Turkey’s first oil and gas drilling vessel, Fatih, set sail from northern Turkey’s Trabzon Friday morning for its long-awaited drilling mission in the Black Sea following the completion of installation works.
Fatih's 103-meter towers were disassembled in Istanbul's Haydarpaşa port in late May to allow the vessel’s safe passage under the bridges in the Bosporus before it arrived in the Port of Trabzon on June 6 where it was reassembled.
After nearly one-and-a-half months of preparation, Fatih will start its first drilling activities in the Black Sea in the Tuna-1 zone in mid-July, Energy and Natural Resources Minister Fatih Dönmez announced.
Named after Istanbul's Ottoman conqueror Fatih Sultan Mehmet, the vessel will be carrying out activities in the region where drilling work has been suspended for a long time.
The 229-meter-long (751-foot-long) vessel, which weighs 5,283 gross tons, is capable of drilling to a maximum depth of 40,000 feet.
The Tuna-1 zone is located off the mouth of the Danube block in the crossroads between Bulgarian and Romanian maritime borders with the inland waters of Turkey.
Turkey's first seismic vessel, Barbaros Hayrettin Paşa had earlier carried out seismic surveys in the Black Sea and had identified rich reserves of natural gas in the Danube block in the Turkish seawaters of the Western Black Sea. Romania and Bulgaria have been producing oil and gas for many years in the Danube block.
On the other hand, Turkish drilling procedures in the Eastern Mediterranean fall under two categories: licensed areas issued by the Turkish Republic of Northern Cyprus (TRNC) to Turkey and the licensed areas that are issued by Turkey to the Turkish Petroleum Corporation (TPAO) – Turkey's national oil company.
The country has so far completed six drilling studies in the Eastern Mediterranean, while the drilling vessel Yavuz is conducting a seventh in the Selçuklu-1 zone to the west of the island of Cyprus.
Turkey's third drillship, Kanuni, arrived in Taşucu, Mersin, a coastal city in the Mediterranean region of the country, on March 15.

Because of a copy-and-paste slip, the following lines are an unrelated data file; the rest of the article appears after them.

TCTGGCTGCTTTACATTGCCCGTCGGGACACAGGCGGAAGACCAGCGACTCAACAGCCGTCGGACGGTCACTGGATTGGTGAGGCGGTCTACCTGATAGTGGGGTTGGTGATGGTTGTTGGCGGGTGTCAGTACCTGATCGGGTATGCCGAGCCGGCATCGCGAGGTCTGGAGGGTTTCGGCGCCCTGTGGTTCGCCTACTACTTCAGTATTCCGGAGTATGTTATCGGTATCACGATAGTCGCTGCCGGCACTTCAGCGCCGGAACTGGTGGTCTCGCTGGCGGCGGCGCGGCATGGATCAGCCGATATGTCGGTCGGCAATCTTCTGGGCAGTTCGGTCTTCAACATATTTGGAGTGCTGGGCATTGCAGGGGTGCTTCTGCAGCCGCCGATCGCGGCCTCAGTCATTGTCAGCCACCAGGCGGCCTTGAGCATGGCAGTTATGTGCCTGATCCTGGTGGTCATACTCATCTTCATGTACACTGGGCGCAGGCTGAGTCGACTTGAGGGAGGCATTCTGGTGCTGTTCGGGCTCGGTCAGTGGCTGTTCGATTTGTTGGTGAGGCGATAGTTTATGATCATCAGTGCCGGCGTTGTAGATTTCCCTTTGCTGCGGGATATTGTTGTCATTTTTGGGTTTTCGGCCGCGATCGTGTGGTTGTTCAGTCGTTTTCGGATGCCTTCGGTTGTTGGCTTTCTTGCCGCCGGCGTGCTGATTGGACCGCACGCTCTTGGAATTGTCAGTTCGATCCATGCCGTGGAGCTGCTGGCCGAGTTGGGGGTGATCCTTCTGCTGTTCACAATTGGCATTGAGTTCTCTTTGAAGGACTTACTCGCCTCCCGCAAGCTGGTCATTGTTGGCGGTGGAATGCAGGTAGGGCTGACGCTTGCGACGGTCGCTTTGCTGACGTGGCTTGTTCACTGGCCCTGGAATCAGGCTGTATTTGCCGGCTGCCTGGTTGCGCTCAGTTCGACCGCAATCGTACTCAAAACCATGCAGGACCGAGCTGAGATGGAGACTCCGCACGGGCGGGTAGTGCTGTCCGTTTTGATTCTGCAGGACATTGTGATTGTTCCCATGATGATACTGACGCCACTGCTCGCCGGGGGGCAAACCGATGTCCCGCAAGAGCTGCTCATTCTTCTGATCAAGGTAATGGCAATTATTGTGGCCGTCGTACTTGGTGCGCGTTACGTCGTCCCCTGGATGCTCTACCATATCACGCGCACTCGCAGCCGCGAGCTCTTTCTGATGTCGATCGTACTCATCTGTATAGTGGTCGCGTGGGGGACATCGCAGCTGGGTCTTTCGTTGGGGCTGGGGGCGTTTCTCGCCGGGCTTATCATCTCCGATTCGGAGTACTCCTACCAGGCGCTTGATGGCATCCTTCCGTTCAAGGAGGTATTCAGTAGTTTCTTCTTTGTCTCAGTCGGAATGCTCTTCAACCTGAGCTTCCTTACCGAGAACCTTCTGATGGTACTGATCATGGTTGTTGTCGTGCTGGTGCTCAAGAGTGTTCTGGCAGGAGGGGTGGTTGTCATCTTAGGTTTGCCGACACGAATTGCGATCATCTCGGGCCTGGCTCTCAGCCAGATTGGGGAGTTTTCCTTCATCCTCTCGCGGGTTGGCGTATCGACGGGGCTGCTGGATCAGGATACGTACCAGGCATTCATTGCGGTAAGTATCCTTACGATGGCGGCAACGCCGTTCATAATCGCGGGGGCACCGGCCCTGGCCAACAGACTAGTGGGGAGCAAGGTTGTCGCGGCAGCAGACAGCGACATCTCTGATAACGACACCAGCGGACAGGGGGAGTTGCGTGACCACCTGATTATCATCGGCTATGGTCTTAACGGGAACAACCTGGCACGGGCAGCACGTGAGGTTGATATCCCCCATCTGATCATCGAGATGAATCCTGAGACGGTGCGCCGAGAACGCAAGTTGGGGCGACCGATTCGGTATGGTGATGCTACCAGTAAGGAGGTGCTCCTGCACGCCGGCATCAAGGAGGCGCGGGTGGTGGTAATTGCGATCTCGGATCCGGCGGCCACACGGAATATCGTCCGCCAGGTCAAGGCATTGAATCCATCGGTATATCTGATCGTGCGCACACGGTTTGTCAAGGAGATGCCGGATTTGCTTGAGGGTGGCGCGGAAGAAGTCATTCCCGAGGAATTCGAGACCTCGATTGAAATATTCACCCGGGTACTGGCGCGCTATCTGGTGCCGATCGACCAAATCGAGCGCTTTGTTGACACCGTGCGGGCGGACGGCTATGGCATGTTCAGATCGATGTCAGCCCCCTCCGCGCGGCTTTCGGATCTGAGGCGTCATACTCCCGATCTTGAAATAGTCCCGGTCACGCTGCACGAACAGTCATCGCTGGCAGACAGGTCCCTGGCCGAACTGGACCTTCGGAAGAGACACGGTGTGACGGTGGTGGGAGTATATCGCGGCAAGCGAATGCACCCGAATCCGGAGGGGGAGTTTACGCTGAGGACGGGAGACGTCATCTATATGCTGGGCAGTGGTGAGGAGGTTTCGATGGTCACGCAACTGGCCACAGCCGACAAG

Following the completion of renewal and upgrade studies, Kanuni, which joined the fleet in the beginning of 2020, is also projected to start operations in the Mediterranean Sea this year.
Ankara had last year sent drilling vessels to the Eastern Mediterranean, asserting the rights of Turkey and the TRNC to the resources in the region.
The areas fall entirely within the Turkish continental shelf registered with the U.N. and in permit licenses that the Turkish government in previous years granted to the Turkish Petroleum Corporation.
Athens and the Greek Cypriot administration have opposed the move, threatening to arrest the ships' crews and enlist European Union leaders to join their criticism.
Ankara has on every occasion vowed it wants to see energy as an incentive for political resolution on the island and peace in the wider Mediterranean basin and not as a catalyst for further tension.
Turkey is a guarantor nation for the TRNC and has consistently contested the Greek Cypriot administration's unilateral drilling in the Eastern Mediterranean, asserting that the TRNC also has rights to the resources in the area.
In 1974, following a coup aimed at the annexation of Cyprus by Greece, Ankara was forced to intervene as a guarantor power on the island. The TRNC was founded in 1983.
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